It was quite perplexing to decide where the home key for Britten’s organ piece was – there was dissonance aplenty, and ambiguous chord progressions, especially in the fugue. Douglas Mews appeared to be in a little difficulty at the beginning of the work, probably because of the small instrument he had to play on (which Peter de Blois unkindly referred to as ‘the sewing machine’).
The character of the mass by Victoria balanced ‘great simplicity with… controlled passion’, as the programme note had it. The choir produced beautifully blended sound, excellent matching Latin pronunciation, and good dynamic variation in unison. There were some rough sounds from the men at times early on, but this did not persist. A jubilant Benedictus showed that the choir could produce plenty of volume, while the Agnus Dei featured exquisite sustained tone, and in the final sentence, lovely soft singing. This movement was the best of the Mass, with singing of fine clarity, quality, and complete accuracy.
The style of the period of the composition was conveyed well; the counterpoint was clear and the tone was sustained well through the long vocal lines.
Vaughan Williams’s Mass was very animated, the Gloria being especially lively. Both Simon Christie and Thomas Atkins sang very well in their solos and ensembles, with admirable tone and clear enunciation. The women did not measure up quite as well, but were certainly much more than adequate. Katherine Hodge’s voice did not carry as well as the others; holding her head up more and out of her music would assist with projection. Peter de Blois himself sang the solo plainsong introits in both the Victoria and the Vaughan Williams masses where they were required; this was fine from where I sat, but I do wonder if it carried to the people sitting at the back of the church.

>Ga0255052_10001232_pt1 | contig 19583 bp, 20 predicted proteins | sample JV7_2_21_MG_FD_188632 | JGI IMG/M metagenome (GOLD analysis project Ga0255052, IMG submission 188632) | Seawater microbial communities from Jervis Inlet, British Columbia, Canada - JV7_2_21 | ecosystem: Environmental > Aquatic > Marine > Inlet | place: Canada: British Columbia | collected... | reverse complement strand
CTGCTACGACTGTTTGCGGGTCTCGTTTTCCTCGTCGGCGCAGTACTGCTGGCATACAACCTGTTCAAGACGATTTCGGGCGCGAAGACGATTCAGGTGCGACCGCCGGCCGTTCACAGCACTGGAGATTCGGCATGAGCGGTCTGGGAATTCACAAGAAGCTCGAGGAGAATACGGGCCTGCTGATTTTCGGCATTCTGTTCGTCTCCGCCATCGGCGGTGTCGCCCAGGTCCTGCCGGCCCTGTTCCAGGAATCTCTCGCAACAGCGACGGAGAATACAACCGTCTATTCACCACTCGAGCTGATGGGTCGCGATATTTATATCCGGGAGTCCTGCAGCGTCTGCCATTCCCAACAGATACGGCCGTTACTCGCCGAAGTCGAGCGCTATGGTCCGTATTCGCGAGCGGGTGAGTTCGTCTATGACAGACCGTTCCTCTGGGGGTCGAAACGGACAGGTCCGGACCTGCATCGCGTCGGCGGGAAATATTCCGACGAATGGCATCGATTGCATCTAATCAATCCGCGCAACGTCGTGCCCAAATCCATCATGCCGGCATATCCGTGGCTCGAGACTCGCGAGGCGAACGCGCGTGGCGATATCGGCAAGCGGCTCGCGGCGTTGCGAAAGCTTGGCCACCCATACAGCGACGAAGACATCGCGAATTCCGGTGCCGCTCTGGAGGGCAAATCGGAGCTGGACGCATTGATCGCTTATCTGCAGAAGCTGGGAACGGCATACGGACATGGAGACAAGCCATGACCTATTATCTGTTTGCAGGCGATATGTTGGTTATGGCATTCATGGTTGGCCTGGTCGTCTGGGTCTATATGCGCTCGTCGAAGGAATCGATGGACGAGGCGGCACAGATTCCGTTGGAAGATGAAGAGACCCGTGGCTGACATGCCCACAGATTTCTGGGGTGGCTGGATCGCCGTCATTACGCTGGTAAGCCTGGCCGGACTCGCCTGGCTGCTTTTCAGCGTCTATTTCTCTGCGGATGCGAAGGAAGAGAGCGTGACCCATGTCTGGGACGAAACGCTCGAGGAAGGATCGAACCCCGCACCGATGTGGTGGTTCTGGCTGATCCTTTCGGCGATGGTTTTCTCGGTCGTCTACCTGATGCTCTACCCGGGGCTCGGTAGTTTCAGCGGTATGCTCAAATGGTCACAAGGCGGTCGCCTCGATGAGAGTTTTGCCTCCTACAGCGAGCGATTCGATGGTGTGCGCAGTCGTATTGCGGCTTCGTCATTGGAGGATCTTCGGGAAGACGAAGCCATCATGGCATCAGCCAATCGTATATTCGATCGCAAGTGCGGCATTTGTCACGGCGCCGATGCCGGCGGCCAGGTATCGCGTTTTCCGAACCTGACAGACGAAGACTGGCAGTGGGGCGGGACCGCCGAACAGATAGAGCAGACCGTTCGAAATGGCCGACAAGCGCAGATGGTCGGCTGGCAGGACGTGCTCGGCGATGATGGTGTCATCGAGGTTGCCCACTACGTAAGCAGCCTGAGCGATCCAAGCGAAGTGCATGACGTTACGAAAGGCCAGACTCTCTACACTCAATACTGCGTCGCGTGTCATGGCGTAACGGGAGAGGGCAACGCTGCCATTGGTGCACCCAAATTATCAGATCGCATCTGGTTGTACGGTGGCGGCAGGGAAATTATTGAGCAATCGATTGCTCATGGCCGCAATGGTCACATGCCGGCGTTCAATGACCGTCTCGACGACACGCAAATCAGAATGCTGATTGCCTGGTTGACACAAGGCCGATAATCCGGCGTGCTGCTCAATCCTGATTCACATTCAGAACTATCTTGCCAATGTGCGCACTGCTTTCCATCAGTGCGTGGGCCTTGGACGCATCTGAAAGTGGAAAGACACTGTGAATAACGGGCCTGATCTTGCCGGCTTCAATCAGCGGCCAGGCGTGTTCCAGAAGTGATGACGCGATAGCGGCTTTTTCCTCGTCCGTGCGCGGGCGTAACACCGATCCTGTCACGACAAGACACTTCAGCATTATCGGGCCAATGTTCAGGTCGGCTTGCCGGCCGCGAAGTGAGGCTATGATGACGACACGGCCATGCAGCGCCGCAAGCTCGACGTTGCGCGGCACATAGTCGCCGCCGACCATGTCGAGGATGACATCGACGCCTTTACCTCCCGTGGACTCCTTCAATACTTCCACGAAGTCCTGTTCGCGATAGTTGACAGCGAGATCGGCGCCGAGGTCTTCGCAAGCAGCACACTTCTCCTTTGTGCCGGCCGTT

Douglas Mews’s tasteful and effective accompaniments added to the effect of the Vaughan Williams work, which was set for double choir. It is a thoroughly pleasing work, simpler in style and shorter in length than many masses written for choirs to sing outside of a church setting, though its relatively short duration suits it for liturgical performance also.
The first Osanna, following the Sanctus, was spoilt by some very strange tone at times; it did not appear to emanate from one voice part only. Again, it was the Agnus Dei setting that was perhaps the most effective. It is very dramatic for both soloists and choir.